As TVs and the kit that we connect to them become more sophisticated and reliant on internet-based services, they could be open to the same kinds of attacks as computer networks.
According to Italian security researcher, Luigi Auriemma, current versions of Samsung’s internet-connected TVs and Blu-ray players have two vulnerabilities that could enable attackers to get remote access to the devices.
Auriemma claims that it’s the devices’ support for network-based remote controls, such as a smartphone or tablet that shares a link to a home’s Wi-Fi router, which is to blame for the security risk. Remote control apps are are available for iOS and Android.
Potential problems include locking the TV or player into an endless restart loop or causing it to crash.
The researcher found the bugs inadvertently, he says, while trying to play a trick on his brother by sending him a funny message via the TV when it tells the viewer that a new remote control device has been found. He had altered the name of the device to show his message but the results almost destroyed the TV, which was rescued only by resetting it in engineering service mode.
Auriemma then found that he could crash connected devices by setting the MAC address to a long string, which appears to him to be a buffer overflow vulnerability, a security flaw that could potentially be exploited by hackers.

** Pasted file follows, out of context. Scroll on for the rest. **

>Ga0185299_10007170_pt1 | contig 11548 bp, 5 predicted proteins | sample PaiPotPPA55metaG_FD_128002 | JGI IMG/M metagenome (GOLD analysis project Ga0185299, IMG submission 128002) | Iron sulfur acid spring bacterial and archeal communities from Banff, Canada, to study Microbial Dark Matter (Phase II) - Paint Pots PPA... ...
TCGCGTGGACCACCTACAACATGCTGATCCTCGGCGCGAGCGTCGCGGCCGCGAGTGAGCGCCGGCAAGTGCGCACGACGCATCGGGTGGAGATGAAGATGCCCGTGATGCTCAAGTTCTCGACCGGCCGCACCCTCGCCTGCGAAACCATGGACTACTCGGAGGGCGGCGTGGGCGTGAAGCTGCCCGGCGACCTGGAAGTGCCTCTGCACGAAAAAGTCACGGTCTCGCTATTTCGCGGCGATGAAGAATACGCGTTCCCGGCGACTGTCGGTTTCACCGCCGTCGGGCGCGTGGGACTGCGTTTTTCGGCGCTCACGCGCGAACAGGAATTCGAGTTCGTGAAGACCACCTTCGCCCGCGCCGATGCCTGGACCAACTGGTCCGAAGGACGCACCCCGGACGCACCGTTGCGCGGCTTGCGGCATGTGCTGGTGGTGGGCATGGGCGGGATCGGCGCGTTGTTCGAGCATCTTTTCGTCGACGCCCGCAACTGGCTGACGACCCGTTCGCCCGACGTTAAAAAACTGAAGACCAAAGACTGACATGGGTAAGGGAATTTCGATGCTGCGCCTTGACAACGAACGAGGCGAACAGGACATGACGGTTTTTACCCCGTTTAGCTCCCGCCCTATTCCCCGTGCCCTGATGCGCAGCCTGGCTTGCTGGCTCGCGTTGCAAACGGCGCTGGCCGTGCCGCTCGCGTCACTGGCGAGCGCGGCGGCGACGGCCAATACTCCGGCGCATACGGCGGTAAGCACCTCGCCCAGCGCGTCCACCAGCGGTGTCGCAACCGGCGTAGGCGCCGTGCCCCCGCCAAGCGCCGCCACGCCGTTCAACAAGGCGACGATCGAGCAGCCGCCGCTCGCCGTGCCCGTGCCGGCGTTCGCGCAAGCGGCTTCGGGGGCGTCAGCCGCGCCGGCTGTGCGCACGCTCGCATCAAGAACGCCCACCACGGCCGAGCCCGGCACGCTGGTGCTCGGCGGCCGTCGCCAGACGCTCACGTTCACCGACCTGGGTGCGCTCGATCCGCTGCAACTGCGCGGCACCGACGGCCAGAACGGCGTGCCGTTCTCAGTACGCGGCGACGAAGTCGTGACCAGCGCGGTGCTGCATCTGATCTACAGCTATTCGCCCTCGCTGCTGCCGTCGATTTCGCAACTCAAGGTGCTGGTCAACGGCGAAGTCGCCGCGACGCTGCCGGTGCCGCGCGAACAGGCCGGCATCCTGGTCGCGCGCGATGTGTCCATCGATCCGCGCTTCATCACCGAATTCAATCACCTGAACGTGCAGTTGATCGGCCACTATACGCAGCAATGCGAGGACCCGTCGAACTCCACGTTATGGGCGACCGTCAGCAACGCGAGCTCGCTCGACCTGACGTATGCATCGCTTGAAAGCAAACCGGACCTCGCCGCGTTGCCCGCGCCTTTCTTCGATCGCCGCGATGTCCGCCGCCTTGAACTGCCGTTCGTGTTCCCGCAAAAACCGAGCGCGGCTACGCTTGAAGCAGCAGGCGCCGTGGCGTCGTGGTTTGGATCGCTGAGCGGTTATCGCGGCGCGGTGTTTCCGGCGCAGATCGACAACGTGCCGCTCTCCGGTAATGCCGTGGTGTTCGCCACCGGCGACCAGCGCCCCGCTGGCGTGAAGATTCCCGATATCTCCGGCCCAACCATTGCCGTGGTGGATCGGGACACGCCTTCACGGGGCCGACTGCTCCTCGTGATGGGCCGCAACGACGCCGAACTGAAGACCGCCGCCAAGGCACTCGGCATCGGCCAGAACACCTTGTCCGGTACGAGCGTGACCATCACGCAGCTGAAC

“The bugs have been tested on a D6000 and D6050 TV, but it's highly possible that many of the Samsung devices supporting this protocol are vulnerable because D6xxx is a recent TV and usually these 'core' components are like libraries shared with other devices that make use of the same protocol,” the researcher said in an email sent to the Threatpost website.
He says that a number of Samsung products with the Internet@TV, AllShare or Smart Hub features made in the last couple of years may be vulnerable. An attacker would need to gain access to the same network, but if your firewall or wireless security are not strong enough, they wouldn’t need access to your building. If you see an unexpected new remote control message, just press Exit.
The vulnerabilities appear to be fairly low risk compared to the host of viruses, malware and cyber attacks that computer networks have to fend off on a daily basis but it demonstrates that makers of “smart” home entertainment devices must be just as aware of security issues as any PC or software supplier.
In Luigi Auriemma’s case he was frustrated because there was no obvious route to report security bugs like this to Samsung. Having now made his findings public, we hope that a fix will be in the works. We’ll let you know if there is an update.